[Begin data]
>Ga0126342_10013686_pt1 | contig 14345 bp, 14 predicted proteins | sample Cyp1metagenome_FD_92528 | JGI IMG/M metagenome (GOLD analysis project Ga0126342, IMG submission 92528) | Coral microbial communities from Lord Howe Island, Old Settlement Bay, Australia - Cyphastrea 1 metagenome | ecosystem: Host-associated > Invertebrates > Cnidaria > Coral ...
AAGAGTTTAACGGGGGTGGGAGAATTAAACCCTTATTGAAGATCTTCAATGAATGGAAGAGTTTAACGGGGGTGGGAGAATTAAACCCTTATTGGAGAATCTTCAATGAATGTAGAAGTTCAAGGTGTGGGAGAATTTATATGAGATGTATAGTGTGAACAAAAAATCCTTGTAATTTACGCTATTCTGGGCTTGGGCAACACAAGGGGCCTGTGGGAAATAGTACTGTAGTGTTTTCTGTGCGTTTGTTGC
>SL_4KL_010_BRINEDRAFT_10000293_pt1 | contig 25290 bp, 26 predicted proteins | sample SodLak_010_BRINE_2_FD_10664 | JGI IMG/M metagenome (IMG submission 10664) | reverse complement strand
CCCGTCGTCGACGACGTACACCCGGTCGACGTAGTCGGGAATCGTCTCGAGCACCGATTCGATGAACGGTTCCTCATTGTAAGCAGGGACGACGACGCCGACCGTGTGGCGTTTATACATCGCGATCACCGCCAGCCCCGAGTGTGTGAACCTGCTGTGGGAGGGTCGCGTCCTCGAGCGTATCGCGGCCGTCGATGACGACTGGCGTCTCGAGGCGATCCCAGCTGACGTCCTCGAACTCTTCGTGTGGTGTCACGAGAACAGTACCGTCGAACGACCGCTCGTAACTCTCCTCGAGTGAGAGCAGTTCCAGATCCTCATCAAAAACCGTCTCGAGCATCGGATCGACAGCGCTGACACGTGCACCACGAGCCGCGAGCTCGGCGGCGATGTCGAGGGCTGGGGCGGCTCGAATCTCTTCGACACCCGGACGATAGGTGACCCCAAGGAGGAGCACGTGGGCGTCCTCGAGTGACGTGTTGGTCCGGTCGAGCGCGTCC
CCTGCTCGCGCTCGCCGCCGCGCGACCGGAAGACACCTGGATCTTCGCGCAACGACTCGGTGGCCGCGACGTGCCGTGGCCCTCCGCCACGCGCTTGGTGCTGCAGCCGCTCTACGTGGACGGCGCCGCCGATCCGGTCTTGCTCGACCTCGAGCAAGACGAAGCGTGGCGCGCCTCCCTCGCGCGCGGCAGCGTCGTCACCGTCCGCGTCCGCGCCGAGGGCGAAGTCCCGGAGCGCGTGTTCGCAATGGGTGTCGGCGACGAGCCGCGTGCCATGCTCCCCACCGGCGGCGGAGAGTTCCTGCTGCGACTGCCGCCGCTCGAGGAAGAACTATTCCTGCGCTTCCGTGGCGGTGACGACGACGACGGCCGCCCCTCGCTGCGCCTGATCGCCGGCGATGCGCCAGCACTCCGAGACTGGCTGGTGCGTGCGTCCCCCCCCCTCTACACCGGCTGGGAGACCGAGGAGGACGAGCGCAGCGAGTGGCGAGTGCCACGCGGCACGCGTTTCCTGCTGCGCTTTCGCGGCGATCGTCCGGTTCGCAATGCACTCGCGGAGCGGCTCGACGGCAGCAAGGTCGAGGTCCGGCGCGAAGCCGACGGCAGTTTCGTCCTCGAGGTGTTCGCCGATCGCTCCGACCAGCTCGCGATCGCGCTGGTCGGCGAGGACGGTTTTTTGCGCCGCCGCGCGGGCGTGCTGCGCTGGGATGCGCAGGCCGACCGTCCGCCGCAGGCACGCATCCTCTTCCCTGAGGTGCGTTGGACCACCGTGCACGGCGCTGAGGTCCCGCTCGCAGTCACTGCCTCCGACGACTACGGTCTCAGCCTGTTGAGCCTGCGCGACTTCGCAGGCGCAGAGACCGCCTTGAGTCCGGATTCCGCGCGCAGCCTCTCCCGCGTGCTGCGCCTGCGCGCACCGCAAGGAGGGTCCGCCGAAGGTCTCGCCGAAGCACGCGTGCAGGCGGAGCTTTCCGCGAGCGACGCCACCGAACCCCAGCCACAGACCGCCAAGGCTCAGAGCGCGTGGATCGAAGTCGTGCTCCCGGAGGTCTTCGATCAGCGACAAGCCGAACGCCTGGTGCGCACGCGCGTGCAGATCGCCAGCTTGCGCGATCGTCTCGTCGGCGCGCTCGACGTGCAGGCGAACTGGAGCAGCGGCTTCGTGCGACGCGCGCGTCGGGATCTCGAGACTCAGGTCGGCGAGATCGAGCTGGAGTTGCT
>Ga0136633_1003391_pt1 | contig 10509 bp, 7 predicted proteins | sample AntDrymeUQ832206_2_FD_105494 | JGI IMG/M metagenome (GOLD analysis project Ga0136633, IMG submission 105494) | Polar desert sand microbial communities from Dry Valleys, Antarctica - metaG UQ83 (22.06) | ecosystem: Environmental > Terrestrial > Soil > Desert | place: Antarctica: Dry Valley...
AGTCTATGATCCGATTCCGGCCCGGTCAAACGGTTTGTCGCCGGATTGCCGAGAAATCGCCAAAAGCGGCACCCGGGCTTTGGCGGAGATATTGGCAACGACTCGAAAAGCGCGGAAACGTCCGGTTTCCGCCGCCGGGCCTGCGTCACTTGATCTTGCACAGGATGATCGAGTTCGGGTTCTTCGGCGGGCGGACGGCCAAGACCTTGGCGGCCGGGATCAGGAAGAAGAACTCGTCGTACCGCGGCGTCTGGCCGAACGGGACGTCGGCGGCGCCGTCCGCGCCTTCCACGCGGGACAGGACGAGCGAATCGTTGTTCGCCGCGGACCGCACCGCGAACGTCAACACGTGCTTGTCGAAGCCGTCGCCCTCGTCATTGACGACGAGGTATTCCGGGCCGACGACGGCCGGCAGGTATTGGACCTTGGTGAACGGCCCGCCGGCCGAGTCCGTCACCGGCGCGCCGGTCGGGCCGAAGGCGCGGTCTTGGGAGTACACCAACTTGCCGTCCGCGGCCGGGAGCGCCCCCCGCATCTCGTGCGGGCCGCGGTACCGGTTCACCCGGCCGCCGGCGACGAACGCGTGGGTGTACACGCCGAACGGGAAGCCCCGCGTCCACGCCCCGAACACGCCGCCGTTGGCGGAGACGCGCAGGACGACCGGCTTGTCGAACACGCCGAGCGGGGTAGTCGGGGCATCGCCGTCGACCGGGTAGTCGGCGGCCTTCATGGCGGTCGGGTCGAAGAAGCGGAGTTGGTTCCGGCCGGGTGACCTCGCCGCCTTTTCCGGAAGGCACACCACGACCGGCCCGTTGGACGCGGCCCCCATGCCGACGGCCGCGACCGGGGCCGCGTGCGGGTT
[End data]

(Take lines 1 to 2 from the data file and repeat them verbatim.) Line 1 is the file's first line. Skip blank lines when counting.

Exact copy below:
>Ga0126342_10013686_pt1 | contig 14345 bp, 14 predicted proteins | sample Cyp1metagenome_FD_92528 | JGI IMG/M metagenome (GOLD analysis project Ga0126342, IMG submission 92528) | Coral microbial communities from Lord Howe Island, Old Settlement Bay, Australia - Cyphastrea 1 metagenome | ecosystem: Host-associated > Invertebrates > Cnidaria > Coral ...
AAGAGTTTAACGGGGGTGGGAGAATTAAACCCTTATTGAAGATCTTCAATGAATGGAAGAGTTTAACGGGGGTGGGAGAATTAAACCCTTATTGGAGAATCTTCAATGAATGTAGAAGTTCAAGGTGTGGGAGAATTTATATGAGATGTATAGTGTGAACAAAAAATCCTTGTAATTTACGCTATTCTGGGCTTGGGCAACACAAGGGGCCTGTGGGAAATAGTACTGTAGTGTTTTCTGTGCGTTTGTTGC